The Longest Curated List of Free Photo Sites (300, and counting)

It’s been well over three years since I wrote a blog post for the well-known Dutch online marketing site Frankwatching, about free photo sites. The article was read 250,000 times, which is quite substantial for a post written  in Dutch.

Apparently the article fulfilled a need. In the last three years, all across the web lists of free photo sites were published. Some of them short, like my initial article, some with 50, 70 or even 100+ free stock photo sites. When looking at these sites, you will find a lot of quality photography. Images that are original, authentic, different.

With all these sites around, why are still so many websites and presentations illustrated with dull, boring, cliché stock photos.  Why do we settle for less than using the very best pictures out there?

Maybe the issue for website designers, developers, content managers and online editors is that they do not know where to look for great pictures – or simply don’t allow themselves the time to find images that stand out. Or are afraid that they accidentally use pictures that are copyrighted after all and get a claim.

That’s a pity, really. Because there are hundreds of websites that offer great collections of pictures that are free to use.

So we decided to write another article about free photo sites. This time with a big ambition: to create and curate a list of at least 300 photo sites where at least part of the offering can be used free of charge.

We started from scratch, and searched the internet for websites with collections of photos of which at least a substantial part can be used free of charge, which is not necessarily the same as free of copyrights.

We used many of the existing lists as initial sources, but unlike many other sites we checked each and everyone to see if they were up and running and to check if they had at least a substantial collection of photos that can be used free of charge. In addition, we put a lot of effort into research, searching the internet for websites that were not listed before.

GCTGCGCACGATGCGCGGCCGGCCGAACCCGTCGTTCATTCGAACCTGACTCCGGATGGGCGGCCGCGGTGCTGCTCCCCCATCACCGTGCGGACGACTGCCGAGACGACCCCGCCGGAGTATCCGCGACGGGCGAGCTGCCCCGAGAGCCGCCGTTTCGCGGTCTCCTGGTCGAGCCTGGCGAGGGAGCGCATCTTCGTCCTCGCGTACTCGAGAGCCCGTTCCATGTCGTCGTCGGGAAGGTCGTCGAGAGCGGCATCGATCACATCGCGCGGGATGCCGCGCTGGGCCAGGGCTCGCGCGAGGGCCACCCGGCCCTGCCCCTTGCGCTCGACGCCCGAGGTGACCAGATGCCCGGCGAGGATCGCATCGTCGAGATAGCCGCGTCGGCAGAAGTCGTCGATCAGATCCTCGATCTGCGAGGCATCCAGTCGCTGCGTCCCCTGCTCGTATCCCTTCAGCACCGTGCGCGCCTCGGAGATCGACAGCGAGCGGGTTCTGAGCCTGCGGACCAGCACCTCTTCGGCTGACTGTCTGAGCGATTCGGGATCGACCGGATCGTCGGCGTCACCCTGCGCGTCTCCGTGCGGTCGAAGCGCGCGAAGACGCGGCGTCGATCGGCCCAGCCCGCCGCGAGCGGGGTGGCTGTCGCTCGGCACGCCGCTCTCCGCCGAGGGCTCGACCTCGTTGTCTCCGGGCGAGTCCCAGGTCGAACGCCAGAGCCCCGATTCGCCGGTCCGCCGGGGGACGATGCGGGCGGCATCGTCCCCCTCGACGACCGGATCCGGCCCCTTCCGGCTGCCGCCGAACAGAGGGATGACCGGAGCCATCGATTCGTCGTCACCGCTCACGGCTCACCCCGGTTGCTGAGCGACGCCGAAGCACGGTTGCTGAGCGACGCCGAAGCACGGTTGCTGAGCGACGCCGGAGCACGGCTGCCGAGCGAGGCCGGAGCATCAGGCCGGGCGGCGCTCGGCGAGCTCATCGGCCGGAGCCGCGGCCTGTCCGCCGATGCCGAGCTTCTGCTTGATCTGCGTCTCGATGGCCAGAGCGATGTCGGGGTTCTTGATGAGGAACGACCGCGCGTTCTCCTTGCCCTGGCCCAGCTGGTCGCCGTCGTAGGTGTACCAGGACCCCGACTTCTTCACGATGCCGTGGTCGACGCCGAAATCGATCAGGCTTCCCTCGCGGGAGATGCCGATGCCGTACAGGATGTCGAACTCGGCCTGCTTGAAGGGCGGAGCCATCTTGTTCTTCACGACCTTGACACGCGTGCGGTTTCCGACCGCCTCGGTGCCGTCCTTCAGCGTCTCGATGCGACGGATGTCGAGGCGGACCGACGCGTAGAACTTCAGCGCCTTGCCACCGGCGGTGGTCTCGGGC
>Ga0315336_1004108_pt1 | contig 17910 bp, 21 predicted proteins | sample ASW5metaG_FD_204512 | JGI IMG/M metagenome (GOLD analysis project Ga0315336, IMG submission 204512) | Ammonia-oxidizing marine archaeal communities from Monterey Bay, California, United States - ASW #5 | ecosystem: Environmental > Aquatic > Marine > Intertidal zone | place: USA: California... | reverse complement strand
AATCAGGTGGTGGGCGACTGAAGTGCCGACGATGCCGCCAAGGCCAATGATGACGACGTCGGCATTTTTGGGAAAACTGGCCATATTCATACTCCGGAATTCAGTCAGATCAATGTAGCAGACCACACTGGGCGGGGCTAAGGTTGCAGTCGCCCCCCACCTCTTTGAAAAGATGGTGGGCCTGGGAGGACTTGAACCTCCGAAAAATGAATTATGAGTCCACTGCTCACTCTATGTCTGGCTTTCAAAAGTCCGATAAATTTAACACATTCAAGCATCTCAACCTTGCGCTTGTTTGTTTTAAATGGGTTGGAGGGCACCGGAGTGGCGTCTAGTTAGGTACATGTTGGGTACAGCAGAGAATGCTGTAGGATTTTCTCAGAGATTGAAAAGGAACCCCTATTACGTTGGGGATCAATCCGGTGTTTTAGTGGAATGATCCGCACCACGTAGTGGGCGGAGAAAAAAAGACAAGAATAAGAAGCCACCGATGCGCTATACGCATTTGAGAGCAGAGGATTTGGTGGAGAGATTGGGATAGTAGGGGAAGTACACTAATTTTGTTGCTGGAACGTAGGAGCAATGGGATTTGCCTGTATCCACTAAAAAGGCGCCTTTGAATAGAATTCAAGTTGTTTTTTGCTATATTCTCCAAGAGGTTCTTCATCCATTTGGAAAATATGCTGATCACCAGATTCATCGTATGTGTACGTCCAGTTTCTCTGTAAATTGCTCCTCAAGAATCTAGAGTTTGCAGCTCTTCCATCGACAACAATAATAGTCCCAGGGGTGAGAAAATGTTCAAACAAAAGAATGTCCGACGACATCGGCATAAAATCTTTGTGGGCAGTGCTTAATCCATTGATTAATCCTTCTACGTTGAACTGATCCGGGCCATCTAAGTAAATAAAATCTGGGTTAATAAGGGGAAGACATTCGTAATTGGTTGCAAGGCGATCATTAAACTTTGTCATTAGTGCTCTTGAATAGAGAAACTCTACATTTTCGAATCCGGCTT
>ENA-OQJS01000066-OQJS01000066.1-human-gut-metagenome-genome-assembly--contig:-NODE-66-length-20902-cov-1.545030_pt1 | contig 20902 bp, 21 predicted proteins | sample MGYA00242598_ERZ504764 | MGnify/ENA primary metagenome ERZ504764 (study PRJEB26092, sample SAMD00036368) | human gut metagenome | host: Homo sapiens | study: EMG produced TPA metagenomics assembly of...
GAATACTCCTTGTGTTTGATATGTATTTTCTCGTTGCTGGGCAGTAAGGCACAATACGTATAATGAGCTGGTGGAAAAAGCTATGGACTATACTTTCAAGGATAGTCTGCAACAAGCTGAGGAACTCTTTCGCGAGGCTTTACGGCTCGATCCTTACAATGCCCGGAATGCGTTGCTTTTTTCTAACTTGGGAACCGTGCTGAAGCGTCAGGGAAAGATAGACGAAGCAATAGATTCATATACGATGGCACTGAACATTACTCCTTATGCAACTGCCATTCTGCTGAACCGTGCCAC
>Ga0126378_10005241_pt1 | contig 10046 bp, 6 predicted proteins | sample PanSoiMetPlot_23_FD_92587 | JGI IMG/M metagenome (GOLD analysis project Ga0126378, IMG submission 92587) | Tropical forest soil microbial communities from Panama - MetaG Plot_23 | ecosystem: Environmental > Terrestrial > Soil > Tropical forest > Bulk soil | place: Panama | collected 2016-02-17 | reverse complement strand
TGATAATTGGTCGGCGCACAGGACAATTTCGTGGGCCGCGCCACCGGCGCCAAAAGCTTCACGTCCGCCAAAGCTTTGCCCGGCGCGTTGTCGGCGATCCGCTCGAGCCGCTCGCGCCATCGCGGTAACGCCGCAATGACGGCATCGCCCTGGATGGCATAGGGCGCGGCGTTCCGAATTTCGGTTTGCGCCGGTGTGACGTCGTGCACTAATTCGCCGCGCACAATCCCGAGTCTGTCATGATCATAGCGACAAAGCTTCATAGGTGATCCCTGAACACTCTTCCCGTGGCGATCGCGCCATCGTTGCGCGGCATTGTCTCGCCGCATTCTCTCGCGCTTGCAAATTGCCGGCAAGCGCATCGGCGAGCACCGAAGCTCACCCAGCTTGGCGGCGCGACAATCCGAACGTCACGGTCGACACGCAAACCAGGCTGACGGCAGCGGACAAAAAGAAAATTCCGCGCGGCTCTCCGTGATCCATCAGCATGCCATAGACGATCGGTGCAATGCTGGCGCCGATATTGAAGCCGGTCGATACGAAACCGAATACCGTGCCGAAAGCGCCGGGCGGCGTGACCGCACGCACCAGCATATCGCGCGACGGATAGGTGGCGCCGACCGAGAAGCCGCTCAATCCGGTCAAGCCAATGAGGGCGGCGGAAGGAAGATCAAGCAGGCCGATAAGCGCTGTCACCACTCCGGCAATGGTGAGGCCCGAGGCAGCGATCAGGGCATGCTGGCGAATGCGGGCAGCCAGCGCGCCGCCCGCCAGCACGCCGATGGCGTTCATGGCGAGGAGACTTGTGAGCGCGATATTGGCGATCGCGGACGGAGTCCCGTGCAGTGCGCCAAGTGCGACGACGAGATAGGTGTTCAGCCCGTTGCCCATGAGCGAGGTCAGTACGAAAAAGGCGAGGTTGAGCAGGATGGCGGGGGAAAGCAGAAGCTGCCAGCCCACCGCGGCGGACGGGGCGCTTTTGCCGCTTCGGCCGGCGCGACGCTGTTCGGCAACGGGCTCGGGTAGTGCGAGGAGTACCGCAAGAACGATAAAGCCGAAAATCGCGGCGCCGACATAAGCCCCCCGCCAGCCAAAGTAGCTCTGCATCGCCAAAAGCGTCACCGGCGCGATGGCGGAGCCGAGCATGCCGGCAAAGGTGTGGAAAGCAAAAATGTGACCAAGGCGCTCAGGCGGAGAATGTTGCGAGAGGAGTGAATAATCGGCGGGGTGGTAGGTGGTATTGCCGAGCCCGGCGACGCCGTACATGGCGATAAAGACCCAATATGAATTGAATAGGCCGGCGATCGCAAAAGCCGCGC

The result? 305 websites where you can find images in any category, style, originality and quality. There are stock photo sites, photo search engines, aggregators of photosites, communities and single photographer sites.

Together these 305 websites form the The Most Comprehensive, Curated and Rated List of Free Photo Sites!

The sites are featured in alphabetical order. Gradually we will review each of these sites. For now, we have given a short description of the site plus a rating.

We give each site a rating of 1-5 stars or rather, flashing cameras. This rating is based on a combination of quality and authenticity of the pictures and user experience of the site.

The rating should be interpreted as follows:

  Very poor site. Avoid.
  Poor. But still, maybe you will find here just what you were looking for.
  Good enough. Worth your while.
  Very good. Recommended without hesitation.
  The best of the best. Everything is 100% here. Unbelievable these photos are for free.

 

1 Million Free Pictures

Rating: 
Type: Photographer site
Free: Fully
Size: 10,000 photos

 

123RF

Rating:
Type: Stock agency
Free: Partly
Size: 89 million of which several thousand free

 

4 Free Photos

Rating:  
Type: Marketplace
Free: Fully
Size:  Not revealed, several thousands photos

 

4 Shared

Rating: 
Type: Marketplace
Free: Fully
Size:  Not revealed, several thousand photos

 

500px

Rating: 
Type: Community and Marketplace
Free: Partly
Size:  Millions, of which several thousand free

 

A Digital Dreamer

Rating: 
Type: Photographer site
Free: Fully
Size:  1,000+

 

Aarin Freephoto

Rating: 
Type: Photographer site
Free: Fully
Size:  1,000+

 

ABS Freepic

Rating:  
Type: Stock agency
Free: Fully
Size:  1,000+

 

Abstract Influence

Rating: 
Type: Community
Free: Fully
Size:  1,000+

 

Aflo Images

Rating:
Type: Stock agency
Free: Partly
Size:  10,000+

 

Alamy

Rating:
Type: Stock agency
Free: Partly
Size: 123 million of which several thousand free

 

Alana.io

Rating:
Type: Stock agency
Free: Fully CC0
Size: Unrevealed, several thousand. Note: site is down sometimes. Check back later.

 

Albumarium

Rating: 
Type: Community
Free: Mostly